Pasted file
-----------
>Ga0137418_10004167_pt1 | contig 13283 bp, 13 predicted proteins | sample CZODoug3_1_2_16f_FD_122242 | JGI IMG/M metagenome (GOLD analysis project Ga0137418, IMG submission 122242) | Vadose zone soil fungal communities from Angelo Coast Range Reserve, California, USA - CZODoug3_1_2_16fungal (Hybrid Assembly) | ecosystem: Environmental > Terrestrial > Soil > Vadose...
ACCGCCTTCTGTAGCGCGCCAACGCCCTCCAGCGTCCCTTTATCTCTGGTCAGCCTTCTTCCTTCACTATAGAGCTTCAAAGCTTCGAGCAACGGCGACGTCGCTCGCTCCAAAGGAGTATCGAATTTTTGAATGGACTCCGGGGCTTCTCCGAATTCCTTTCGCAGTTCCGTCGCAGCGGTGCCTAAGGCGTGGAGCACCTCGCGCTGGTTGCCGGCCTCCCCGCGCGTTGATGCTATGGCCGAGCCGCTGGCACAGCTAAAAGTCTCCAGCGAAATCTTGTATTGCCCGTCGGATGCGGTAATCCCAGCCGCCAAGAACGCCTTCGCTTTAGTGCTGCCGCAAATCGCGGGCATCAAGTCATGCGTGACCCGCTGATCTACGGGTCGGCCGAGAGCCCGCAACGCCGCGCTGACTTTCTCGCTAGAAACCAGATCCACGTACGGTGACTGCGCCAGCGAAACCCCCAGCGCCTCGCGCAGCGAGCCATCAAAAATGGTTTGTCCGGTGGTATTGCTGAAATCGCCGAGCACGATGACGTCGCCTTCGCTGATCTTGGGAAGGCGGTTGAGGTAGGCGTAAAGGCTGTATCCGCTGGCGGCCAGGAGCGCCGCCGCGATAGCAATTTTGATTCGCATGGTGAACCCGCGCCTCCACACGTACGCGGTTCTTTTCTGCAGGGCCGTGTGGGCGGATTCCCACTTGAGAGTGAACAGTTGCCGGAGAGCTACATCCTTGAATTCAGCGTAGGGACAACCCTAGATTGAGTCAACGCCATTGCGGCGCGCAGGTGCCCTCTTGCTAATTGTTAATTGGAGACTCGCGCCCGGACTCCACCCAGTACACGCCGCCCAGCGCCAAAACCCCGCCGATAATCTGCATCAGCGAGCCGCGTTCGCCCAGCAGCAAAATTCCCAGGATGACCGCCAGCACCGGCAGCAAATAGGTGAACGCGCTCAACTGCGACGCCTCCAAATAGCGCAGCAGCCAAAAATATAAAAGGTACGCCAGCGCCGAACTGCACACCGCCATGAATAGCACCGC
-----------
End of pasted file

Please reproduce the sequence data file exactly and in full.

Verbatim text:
>Ga0137418_10004167_pt1 | contig 13283 bp, 13 predicted proteins | sample CZODoug3_1_2_16f_FD_122242 | JGI IMG/M metagenome (GOLD analysis project Ga0137418, IMG submission 122242) | Vadose zone soil fungal communities from Angelo Coast Range Reserve, California, USA - CZODoug3_1_2_16fungal (Hybrid Assembly) | ecosystem: Environmental > Terrestrial > Soil > Vadose...
ACCGCCTTCTGTAGCGCGCCAACGCCCTCCAGCGTCCCTTTATCTCTGGTCAGCCTTCTTCCTTCACTATAGAGCTTCAAAGCTTCGAGCAACGGCGACGTCGCTCGCTCCAAAGGAGTATCGAATTTTTGAATGGACTCCGGGGCTTCTCCGAATTCCTTTCGCAGTTCCGTCGCAGCGGTGCCTAAGGCGTGGAGCACCTCGCGCTGGTTGCCGGCCTCCCCGCGCGTTGATGCTATGGCCGAGCCGCTGGCACAGCTAAAAGTCTCCAGCGAAATCTTGTATTGCCCGTCGGATGCGGTAATCCCAGCCGCCAAGAACGCCTTCGCTTTAGTGCTGCCGCAAATCGCGGGCATCAAGTCATGCGTGACCCGCTGATCTACGGGTCGGCCGAGAGCCCGCAACGCCGCGCTGACTTTCTCGCTAGAAACCAGATCCACGTACGGTGACTGCGCCAGCGAAACCCCCAGCGCCTCGCGCAGCGAGCCATCAAAAATGGTTTGTCCGGTGGTATTGCTGAAATCGCCGAGCACGATGACGTCGCCTTCGCTGATCTTGGGAAGGCGGTTGAGGTAGGCGTAAAGGCTGTATCCGCTGGCGGCCAGGAGCGCCGCCGCGATAGCAATTTTGATTCGCATGGTGAACCCGCGCCTCCACACGTACGCGGTTCTTTTCTGCAGGGCCGTGTGGGCGGATTCCCACTTGAGAGTGAACAGTTGCCGGAGAGCTACATCCTTGAATTCAGCGTAGGGACAACCCTAGATTGAGTCAACGCCATTGCGGCGCGCAGGTGCCCTCTTGCTAATTGTTAATTGGAGACTCGCGCCCGGACTCCACCCAGTACACGCCGCCCAGCGCCAAAACCCCGCCGATAATCTGCATCAGCGAGCCGCGTTCGCCCAGCAGCAAAATTCCCAGGATGACCGCCAGCACCGGCAGCAAATAGGTGAACGCGCTCAACTGCGACGCCTCCAAATAGCGCAGCAGCCAAAAATATAAAAGGTACGCCAGCGCCGAACTGCACACCGCCATGAATAGCACCGC